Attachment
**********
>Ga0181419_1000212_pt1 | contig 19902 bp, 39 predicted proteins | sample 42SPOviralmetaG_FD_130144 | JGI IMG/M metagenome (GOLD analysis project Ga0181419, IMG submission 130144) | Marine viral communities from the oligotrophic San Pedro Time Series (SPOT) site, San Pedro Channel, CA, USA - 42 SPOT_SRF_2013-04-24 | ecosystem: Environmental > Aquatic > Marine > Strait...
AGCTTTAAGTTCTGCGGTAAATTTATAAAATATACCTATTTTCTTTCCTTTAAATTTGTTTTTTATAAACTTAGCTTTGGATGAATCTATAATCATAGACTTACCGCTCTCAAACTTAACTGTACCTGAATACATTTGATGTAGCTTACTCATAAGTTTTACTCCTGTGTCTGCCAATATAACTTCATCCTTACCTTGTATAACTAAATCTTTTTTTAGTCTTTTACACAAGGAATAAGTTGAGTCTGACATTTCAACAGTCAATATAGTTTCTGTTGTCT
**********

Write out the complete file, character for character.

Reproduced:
>Ga0181419_1000212_pt1 | contig 19902 bp, 39 predicted proteins | sample 42SPOviralmetaG_FD_130144 | JGI IMG/M metagenome (GOLD analysis project Ga0181419, IMG submission 130144) | Marine viral communities from the oligotrophic San Pedro Time Series (SPOT) site, San Pedro Channel, CA, USA - 42 SPOT_SRF_2013-04-24 | ecosystem: Environmental > Aquatic > Marine > Strait...
AGCTTTAAGTTCTGCGGTAAATTTATAAAATATACCTATTTTCTTTCCTTTAAATTTGTTTTTTATAAACTTAGCTTTGGATGAATCTATAATCATAGACTTACCGCTCTCAAACTTAACTGTACCTGAATACATTTGATGTAGCTTACTCATAAGTTTTACTCCTGTGTCTGCCAATATAACTTCATCCTTACCTTGTATAACTAAATCTTTTTTTAGTCTTTTACACAAGGAATAAGTTGAGTCTGACATTTCAACAGTCAATATAGTTTCTGTTGTCT